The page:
You’ll get there too. I think part of what will help is that you know what you have, that it’s wonderful but also that it takes work to maintain. Also, you did this, took this new situation in your life on, by running to something, not away from it. That can help too, because it means you’re keeping eyes forward, on the things coming, not looking back and running heedlessly ahead.

    I have faith. You’ll be okay. :)


    • You’re bang on with the exhaustion description; it’s exactly how I feel about it all. Adult life feels like a constant uphill slog and I can’t stop myself comparing my struggles to my peers; who all seem to cope wonderfully with the basics. It’s not that I’m lazy, I just… I don’t know really. I have no idea what causes it. It’s like I just stop trying without any conscious decision to do so.

      I think this is the first time I’ve actively run towards something with no intention of backing out further down the line. It’s a bit scary dragging myself away from the comfort of the past.

      Thank you <3


      • If it’s like it was for me, those basics just don’t come together in your head the way it seems to with others. Maybe they just make it look easier? Either way, I guess I’ve mostly learned to think around the problem and not beat myself up for not being like everyone else. I can only be me, right? Remember that only you can be you, and it’s a wonderful you.

        Comfort is nice, but scary can be the result of open horizons from which wonderful possibilities can approach. It’s a good thing sometimes, though that doesn’t make it any easier.


  2. This was a great reminder to myself not to over analyze! Coping wonderfully, I believe, is mostly an illusion. So many of us share your thoughts. For me, for the first time in my entire life, I entirely LOST the ability to cope for the past two years. It is hard to get back where I was. But then, I think, no, we don’t want to get back where we “were” – we want to be/do better than that… learn something that changes us for the better.Thank you for this, I just realized something about myself that bears staying cognizant of so that I don’t overwhelm me…if I can help it, lol. Happy New Year :)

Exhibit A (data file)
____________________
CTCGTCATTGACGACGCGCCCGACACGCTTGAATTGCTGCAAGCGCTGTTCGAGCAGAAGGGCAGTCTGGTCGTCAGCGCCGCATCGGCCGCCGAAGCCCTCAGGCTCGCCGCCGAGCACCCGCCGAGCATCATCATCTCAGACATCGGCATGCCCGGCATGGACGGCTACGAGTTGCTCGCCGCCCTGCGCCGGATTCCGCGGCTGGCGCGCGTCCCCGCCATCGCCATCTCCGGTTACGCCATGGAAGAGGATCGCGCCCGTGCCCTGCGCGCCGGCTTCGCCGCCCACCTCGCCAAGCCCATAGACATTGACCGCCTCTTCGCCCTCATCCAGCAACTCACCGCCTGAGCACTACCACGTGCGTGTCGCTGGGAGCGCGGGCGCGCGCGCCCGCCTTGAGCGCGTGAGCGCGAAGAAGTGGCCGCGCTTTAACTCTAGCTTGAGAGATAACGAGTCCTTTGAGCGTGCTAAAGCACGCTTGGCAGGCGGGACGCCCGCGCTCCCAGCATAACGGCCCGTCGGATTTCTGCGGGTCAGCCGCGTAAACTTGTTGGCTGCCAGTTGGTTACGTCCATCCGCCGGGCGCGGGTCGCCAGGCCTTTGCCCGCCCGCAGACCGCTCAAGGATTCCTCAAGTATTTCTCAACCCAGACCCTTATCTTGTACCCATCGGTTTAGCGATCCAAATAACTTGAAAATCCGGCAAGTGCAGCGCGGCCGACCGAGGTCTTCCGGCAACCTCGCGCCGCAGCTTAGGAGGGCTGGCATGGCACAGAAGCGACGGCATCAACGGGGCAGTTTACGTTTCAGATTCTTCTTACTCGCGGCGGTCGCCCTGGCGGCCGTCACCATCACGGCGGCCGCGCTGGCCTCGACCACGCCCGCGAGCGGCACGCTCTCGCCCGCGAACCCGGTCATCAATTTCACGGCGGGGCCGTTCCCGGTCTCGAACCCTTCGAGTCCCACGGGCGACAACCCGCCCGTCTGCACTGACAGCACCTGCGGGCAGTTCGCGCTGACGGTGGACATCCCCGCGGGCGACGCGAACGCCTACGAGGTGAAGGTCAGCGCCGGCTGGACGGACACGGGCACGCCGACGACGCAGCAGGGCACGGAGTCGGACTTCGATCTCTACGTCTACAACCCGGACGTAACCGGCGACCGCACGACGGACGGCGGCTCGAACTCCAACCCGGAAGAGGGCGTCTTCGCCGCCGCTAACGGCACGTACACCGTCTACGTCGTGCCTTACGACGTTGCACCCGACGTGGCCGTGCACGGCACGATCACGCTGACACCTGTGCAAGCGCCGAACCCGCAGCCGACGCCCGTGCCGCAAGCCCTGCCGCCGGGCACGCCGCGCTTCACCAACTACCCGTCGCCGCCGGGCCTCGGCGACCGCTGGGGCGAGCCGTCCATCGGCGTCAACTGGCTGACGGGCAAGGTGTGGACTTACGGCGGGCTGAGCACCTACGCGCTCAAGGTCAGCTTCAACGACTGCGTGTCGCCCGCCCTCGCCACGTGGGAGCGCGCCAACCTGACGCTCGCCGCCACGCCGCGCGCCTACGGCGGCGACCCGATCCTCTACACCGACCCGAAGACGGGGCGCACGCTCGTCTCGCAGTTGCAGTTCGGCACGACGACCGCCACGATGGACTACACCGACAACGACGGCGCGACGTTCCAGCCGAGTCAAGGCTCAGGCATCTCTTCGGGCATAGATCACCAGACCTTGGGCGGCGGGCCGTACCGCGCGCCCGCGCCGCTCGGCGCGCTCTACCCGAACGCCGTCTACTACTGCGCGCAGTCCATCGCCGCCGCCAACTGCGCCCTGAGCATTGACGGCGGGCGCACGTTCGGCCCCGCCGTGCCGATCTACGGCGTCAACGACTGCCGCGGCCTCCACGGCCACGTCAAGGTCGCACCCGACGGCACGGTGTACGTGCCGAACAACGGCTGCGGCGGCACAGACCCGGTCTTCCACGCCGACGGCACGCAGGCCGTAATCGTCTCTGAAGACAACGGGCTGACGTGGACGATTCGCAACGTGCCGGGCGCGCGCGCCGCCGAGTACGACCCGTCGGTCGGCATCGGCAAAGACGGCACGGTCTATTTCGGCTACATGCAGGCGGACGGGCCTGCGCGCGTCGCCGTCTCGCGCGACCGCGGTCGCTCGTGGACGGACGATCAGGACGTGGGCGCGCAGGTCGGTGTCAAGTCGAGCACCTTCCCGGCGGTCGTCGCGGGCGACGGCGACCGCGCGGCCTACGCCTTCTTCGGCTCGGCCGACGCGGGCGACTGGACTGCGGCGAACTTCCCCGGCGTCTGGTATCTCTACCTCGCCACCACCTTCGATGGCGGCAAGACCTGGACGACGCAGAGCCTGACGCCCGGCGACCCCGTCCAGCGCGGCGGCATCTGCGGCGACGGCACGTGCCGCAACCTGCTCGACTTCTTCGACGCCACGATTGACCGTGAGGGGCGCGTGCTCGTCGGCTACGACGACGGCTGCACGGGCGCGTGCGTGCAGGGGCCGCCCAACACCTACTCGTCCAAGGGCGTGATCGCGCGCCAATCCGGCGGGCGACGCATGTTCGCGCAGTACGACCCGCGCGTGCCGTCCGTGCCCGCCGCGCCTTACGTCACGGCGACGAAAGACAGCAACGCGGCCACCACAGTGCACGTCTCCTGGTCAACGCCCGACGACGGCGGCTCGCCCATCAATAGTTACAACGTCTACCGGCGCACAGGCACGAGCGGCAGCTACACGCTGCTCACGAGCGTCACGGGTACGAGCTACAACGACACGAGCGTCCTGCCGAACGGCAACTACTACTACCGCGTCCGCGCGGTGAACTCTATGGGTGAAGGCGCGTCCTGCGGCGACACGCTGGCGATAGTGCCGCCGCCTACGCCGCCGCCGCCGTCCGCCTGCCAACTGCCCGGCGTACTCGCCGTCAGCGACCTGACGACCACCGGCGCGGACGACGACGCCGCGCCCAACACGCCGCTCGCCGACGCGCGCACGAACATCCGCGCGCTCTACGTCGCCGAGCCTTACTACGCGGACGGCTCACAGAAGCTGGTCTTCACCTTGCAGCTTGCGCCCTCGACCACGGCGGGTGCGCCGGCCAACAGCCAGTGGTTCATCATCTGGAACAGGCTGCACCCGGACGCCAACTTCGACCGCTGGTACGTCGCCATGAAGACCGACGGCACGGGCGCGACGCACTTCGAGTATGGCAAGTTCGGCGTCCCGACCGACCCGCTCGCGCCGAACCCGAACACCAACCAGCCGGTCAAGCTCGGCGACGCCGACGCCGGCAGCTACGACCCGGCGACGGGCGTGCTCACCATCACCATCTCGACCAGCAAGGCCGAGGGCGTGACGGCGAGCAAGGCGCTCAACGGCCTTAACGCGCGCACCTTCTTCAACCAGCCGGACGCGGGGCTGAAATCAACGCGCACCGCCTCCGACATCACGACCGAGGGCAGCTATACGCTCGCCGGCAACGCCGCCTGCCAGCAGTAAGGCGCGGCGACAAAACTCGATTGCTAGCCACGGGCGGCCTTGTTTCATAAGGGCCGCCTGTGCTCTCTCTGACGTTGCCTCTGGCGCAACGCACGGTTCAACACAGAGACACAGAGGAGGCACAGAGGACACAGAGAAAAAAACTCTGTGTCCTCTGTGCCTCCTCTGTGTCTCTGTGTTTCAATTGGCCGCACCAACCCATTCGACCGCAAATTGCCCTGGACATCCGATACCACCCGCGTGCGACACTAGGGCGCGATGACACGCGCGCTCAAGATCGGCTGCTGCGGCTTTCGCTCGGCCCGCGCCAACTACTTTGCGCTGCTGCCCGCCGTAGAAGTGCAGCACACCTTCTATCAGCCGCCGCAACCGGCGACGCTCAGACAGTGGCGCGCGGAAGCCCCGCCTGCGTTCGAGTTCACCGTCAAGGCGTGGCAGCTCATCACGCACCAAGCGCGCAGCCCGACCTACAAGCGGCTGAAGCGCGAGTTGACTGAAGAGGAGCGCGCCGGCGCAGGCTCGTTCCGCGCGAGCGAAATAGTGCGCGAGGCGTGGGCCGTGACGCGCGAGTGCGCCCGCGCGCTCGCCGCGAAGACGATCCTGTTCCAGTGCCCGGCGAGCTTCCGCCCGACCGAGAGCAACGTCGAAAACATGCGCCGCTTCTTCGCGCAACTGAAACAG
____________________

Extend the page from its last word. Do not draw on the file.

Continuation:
3. Yes, you are over analyzing! :) I’m glad you had a wonderful Christmas without the drama! And here’s to a New Year that carries more happiness and taking it one day at a time! In other words, don’t sweat the small stuff!


  4. I moved in with my boyfriend this year too. I am constantly waiting for the moment I see a change in myself, or the relationship takes a turn. I think sometimes we look too hard– life can actually be this good, and we can actually be this happy. :)
    HappyNew Year!


  5. you are the sweetest blogger. you write your story with others in mind, or so it seems. i like that. i’m the selfish blogger, always looking at posts as a way of expressing the things i’m not allowed to say out loud. anyway, happy new year! and, I just want to say thank-you for blogging.


  6. I’m 42 and still feel like I’ve never been safe and as for basic life targets, what are those again.

    “it’s hard knowing that I have to put the effort in this time if I’m to keep what I’ve worked so hard to achieve. I can’t just sit back and let life pile up around me”

    Thanks for the reminder.

    Be well & congratulations,


  7. Lots of love from snowy Maine. Overanalyzing — Maybe just a little! I will suggest the same thin g I always do — tell S about this falloff you experience, and recruit him to tell you if he sees it coming on. He loves you very much, I know — he will be happy to help, and that will immediately release any worry that you might scare him off. Trust that man — let him love you, and know who you really are. Good luck, honey!